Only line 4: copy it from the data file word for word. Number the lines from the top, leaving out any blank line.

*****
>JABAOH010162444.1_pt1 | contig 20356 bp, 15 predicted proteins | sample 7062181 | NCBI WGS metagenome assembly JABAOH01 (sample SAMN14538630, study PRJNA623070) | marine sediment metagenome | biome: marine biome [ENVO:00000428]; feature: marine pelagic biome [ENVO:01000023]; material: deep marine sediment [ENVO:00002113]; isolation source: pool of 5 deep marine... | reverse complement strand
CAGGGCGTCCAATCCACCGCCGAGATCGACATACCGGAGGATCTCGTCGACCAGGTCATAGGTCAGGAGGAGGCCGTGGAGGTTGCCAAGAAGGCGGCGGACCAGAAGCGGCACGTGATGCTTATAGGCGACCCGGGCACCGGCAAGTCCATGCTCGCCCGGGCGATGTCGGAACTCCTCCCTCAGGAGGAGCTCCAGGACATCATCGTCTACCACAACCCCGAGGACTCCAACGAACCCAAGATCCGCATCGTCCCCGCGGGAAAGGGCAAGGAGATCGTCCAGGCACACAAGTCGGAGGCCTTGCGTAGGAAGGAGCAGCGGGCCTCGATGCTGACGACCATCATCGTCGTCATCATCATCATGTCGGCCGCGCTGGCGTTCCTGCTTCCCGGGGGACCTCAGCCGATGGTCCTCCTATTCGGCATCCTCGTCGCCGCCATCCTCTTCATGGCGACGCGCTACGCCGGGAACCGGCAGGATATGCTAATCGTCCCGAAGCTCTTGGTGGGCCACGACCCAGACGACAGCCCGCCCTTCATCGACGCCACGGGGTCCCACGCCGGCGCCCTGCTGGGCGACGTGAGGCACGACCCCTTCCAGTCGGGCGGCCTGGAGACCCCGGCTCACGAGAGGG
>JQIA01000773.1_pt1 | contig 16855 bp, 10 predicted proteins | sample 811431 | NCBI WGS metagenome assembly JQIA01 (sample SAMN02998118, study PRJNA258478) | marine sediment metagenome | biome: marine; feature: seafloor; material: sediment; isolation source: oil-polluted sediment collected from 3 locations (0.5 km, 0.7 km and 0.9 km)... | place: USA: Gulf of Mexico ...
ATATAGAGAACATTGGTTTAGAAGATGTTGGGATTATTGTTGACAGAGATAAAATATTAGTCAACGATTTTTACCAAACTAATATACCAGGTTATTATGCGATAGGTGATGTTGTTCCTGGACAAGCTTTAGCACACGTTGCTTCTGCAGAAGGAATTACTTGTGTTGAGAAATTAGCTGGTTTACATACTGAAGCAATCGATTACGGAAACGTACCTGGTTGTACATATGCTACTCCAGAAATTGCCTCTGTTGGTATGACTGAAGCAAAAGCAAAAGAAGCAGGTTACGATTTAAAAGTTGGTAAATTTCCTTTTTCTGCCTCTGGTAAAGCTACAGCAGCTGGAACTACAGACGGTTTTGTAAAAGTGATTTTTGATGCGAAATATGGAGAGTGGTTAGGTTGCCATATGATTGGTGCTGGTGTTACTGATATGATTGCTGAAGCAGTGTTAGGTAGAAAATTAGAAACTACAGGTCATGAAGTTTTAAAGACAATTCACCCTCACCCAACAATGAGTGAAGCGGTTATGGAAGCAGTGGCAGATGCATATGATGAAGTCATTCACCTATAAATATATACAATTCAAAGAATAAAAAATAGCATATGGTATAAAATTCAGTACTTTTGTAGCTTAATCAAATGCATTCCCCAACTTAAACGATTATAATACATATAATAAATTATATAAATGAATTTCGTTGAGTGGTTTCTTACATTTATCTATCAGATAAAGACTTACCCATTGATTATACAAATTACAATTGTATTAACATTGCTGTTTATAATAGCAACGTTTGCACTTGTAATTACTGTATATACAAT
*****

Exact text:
ATATAGAGAACATTGGTTTAGAAGATGTTGGGATTATTGTTGACAGAGATAAAATATTAGTCAACGATTTTTACCAAACTAATATACCAGGTTATTATGCGATAGGTGATGTTGTTCCTGGACAAGCTTTAGCACACGTTGCTTCTGCAGAAGGAATTACTTGTGTTGAGAAATTAGCTGGTTTACATACTGAAGCAATCGATTACGGAAACGTACCTGGTTGTACATATGCTACTCCAGAAATTGCCTCTGTTGGTATGACTGAAGCAAAAGCAAAAGAAGCAGGTTACGATTTAAAAGTTGGTAAATTTCCTTTTTCTGCCTCTGGTAAAGCTACAGCAGCTGGAACTACAGACGGTTTTGTAAAAGTGATTTTTGATGCGAAATATGGAGAGTGGTTAGGTTGCCATATGATTGGTGCTGGTGTTACTGATATGATTGCTGAAGCAGTGTTAGGTAGAAAATTAGAAACTACAGGTCATGAAGTTTTAAAGACAATTCACCCTCACCCAACAATGAGTGAAGCGGTTATGGAAGCAGTGGCAGATGCATATGATGAAGTCATTCACCTATAAATATATACAATTCAAAGAATAAAAAATAGCATATGGTATAAAATTCAGTACTTTTGTAGCTTAATCAAATGCATTCCCCAACTTAAACGATTATAATACATATAATAAATTATATAAATGAATTTCGTTGAGTGGTTTCTTACATTTATCTATCAGATAAAGACTTACCCATTGATTATACAAATTACAATTGTATTAACATTGCTGTTTATAATAGCAACGTTTGCACTTGTAATTACTGTATATACAAT